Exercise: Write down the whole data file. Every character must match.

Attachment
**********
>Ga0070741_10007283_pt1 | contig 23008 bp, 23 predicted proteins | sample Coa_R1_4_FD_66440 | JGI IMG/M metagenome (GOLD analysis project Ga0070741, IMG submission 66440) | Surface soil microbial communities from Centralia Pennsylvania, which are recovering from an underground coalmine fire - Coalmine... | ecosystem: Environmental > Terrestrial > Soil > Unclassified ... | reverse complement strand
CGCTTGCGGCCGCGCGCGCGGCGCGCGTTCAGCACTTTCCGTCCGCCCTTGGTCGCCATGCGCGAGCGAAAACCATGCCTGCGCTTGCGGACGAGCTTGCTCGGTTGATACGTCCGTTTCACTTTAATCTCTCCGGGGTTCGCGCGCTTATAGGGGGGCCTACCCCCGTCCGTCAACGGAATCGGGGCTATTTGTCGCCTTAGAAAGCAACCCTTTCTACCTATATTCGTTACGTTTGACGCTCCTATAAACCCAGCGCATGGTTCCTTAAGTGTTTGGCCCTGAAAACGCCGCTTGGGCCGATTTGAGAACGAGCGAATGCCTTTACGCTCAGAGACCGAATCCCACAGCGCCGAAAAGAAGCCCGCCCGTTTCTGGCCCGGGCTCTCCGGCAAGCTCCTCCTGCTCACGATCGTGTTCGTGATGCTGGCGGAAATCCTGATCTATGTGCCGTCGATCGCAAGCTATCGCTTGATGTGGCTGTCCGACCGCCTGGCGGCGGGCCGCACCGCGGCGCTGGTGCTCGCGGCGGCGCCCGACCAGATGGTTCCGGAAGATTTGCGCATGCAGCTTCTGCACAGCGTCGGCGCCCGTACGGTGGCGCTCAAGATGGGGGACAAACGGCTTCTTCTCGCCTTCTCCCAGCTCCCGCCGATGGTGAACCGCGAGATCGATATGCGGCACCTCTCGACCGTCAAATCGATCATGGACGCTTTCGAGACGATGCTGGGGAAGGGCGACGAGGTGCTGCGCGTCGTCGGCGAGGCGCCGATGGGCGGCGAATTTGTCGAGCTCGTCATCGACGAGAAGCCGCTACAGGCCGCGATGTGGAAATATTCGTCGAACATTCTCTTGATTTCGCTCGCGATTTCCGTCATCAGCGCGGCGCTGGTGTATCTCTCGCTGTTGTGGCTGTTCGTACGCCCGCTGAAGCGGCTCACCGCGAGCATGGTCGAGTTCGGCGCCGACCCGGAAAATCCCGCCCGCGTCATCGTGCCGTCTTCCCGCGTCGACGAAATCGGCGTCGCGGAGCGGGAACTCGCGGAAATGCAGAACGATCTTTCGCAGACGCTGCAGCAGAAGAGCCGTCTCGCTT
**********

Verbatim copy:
>Ga0070741_10007283_pt1 | contig 23008 bp, 23 predicted proteins | sample Coa_R1_4_FD_66440 | JGI IMG/M metagenome (GOLD analysis project Ga0070741, IMG submission 66440) | Surface soil microbial communities from Centralia Pennsylvania, which are recovering from an underground coalmine fire - Coalmine... | ecosystem: Environmental > Terrestrial > Soil > Unclassified ... | reverse complement strand
CGCTTGCGGCCGCGCGCGCGGCGCGCGTTCAGCACTTTCCGTCCGCCCTTGGTCGCCATGCGCGAGCGAAAACCATGCCTGCGCTTGCGGACGAGCTTGCTCGGTTGATACGTCCGTTTCACTTTAATCTCTCCGGGGTTCGCGCGCTTATAGGGGGGCCTACCCCCGTCCGTCAACGGAATCGGGGCTATTTGTCGCCTTAGAAAGCAACCCTTTCTACCTATATTCGTTACGTTTGACGCTCCTATAAACCCAGCGCATGGTTCCTTAAGTGTTTGGCCCTGAAAACGCCGCTTGGGCCGATTTGAGAACGAGCGAATGCCTTTACGCTCAGAGACCGAATCCCACAGCGCCGAAAAGAAGCCCGCCCGTTTCTGGCCCGGGCTCTCCGGCAAGCTCCTCCTGCTCACGATCGTGTTCGTGATGCTGGCGGAAATCCTGATCTATGTGCCGTCGATCGCAAGCTATCGCTTGATGTGGCTGTCCGACCGCCTGGCGGCGGGCCGCACCGCGGCGCTGGTGCTCGCGGCGGCGCCCGACCAGATGGTTCCGGAAGATTTGCGCATGCAGCTTCTGCACAGCGTCGGCGCCCGTACGGTGGCGCTCAAGATGGGGGACAAACGGCTTCTTCTCGCCTTCTCCCAGCTCCCGCCGATGGTGAACCGCGAGATCGATATGCGGCACCTCTCGACCGTCAAATCGATCATGGACGCTTTCGAGACGATGCTGGGGAAGGGCGACGAGGTGCTGCGCGTCGTCGGCGAGGCGCCGATGGGCGGCGAATTTGTCGAGCTCGTCATCGACGAGAAGCCGCTACAGGCCGCGATGTGGAAATATTCGTCGAACATTCTCTTGATTTCGCTCGCGATTTCCGTCATCAGCGCGGCGCTGGTGTATCTCTCGCTGTTGTGGCTGTTCGTACGCCCGCTGAAGCGGCTCACCGCGAGCATGGTCGAGTTCGGCGCCGACCCGGAAAATCCCGCCCGCGTCATCGTGCCGTCTTCCCGCGTCGACGAAATCGGCGTCGCGGAGCGGGAACTCGCGGAAATGCAGAACGATCTTTCGCAGACGCTGCAGCAGAAGAGCCGTCTCGCTT